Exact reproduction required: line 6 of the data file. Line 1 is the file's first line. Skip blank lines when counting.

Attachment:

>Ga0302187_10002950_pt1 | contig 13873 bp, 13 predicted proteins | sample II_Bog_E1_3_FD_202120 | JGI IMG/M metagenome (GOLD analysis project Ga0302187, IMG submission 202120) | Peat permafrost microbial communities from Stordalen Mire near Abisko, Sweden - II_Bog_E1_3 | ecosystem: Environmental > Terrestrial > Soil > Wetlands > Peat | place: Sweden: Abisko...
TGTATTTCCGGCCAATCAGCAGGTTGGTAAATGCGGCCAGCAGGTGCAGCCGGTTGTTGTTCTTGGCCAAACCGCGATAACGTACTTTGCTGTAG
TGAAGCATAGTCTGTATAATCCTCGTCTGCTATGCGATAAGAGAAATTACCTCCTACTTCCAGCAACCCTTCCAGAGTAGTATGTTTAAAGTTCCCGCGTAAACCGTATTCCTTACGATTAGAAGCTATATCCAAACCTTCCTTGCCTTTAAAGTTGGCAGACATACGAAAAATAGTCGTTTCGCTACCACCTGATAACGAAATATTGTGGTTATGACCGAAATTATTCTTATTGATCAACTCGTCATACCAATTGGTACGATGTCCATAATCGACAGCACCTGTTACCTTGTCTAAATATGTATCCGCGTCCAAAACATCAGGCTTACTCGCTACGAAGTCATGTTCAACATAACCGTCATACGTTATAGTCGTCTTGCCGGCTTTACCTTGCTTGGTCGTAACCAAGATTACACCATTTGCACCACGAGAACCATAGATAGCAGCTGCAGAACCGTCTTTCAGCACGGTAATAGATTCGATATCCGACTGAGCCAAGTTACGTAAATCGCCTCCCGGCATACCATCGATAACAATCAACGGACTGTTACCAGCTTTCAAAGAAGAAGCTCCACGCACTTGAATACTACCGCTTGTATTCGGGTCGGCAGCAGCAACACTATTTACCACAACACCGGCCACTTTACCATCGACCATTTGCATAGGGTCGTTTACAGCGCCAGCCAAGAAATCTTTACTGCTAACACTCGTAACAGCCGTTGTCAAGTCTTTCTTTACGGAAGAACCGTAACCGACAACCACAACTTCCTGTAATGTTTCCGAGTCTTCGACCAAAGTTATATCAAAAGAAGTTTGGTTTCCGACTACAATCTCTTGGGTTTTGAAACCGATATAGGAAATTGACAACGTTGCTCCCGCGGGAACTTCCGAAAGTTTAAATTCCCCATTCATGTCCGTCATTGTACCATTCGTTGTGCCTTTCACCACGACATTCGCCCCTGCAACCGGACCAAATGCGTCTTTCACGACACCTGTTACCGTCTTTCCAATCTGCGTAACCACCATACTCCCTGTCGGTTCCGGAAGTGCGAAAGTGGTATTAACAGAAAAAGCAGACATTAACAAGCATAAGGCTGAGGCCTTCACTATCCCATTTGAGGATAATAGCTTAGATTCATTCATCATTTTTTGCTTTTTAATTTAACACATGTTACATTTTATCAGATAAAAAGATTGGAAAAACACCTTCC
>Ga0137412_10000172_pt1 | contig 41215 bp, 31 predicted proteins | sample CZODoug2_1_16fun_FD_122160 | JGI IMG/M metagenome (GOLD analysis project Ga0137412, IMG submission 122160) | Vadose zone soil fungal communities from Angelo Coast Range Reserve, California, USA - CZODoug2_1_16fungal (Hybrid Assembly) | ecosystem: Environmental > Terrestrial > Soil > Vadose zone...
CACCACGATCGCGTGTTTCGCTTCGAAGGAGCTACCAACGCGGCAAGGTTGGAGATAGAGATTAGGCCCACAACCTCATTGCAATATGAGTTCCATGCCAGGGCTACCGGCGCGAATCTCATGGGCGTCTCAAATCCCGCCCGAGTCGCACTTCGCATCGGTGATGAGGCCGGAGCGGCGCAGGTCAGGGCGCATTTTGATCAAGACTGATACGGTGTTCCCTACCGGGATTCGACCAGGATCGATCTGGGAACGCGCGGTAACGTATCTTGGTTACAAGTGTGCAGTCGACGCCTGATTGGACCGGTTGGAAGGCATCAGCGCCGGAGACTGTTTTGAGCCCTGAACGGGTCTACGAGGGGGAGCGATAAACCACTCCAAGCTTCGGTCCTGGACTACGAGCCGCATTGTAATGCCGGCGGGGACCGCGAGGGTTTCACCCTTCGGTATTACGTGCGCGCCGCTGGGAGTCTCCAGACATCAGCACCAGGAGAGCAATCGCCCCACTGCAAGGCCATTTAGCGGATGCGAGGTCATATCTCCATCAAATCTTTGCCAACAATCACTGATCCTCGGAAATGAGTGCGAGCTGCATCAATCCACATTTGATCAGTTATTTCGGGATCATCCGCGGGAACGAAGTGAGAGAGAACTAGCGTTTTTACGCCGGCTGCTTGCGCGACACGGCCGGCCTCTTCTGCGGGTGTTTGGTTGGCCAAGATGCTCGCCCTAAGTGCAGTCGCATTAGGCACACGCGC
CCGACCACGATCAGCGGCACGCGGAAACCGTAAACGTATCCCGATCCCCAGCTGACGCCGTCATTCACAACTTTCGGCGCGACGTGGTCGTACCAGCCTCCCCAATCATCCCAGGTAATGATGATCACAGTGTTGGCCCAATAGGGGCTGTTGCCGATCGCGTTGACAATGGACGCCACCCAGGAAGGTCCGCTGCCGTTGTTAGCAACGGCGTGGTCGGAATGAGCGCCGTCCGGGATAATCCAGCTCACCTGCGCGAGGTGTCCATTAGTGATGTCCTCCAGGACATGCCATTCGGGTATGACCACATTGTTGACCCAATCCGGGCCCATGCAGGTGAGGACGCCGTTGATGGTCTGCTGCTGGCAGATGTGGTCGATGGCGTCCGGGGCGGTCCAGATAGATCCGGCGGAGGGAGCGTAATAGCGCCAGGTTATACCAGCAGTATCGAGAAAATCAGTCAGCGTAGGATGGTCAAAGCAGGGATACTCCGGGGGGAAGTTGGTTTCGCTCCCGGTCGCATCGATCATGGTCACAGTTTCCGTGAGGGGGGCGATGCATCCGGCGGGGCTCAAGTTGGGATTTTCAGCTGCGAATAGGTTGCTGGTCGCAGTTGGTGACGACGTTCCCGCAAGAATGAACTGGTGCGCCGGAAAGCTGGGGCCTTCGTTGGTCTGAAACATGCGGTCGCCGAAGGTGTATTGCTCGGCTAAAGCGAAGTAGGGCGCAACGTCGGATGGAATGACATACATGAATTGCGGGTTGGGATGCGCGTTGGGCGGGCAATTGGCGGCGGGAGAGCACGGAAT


CCGACCACGATCAGCGGCACGCGGAAACCGTAAACGTATCCCGATCCCCAGCTGACGCCGTCATTCACAACTTTCGGCGCGACGTGGTCGTACCAGCCTCCCCAATCATCCCAGGTAATGATGATCACAGTGTTGGCCCAATAGGGGCTGTTGCCGATCGCGTTGACAATGGACGCCACCCAGGAAGGTCCGCTGCCGTTGTTAGCAACGGCGTGGTCGGAATGAGCGCCGTCCGGGATAATCCAGCTCACCTGCGCGAGGTGTCCATTAGTGATGTCCTCCAGGACATGCCATTCGGGTATGACCACATTGTTGACCCAATCCGGGCCCATGCAGGTGAGGACGCCGTTGATGGTCTGCTGCTGGCAGATGTGGTCGATGGCGTCCGGGGCGGTCCAGATAGATCCGGCGGAGGGAGCGTAATAGCGCCAGGTTATACCAGCAGTATCGAGAAAATCAGTCAGCGTAGGATGGTCAAAGCAGGGATACTCCGGGGGGAAGTTGGTTTCGCTCCCGGTCGCATCGATCATGGTCACAGTTTCCGTGAGGGGGGCGATGCATCCGGCGGGGCTCAAGTTGGGATTTTCAGCTGCGAATAGGTTGCTGGTCGCAGTTGGTGACGACGTTCCCGCAAGAATGAACTGGTGCGCCGGAAAGCTGGGGCCTTCGTTGGTCTGAAACATGCGGTCGCCGAAGGTGTATTGCTCGGCTAAAGCGAAGTAGGGCGCAACGTCGGATGGAATGACATACATGAATTGCGGGTTGGGATGCGCGTTGGGCGGGCAATTGGCGGCGGGAGAGCACGGAAT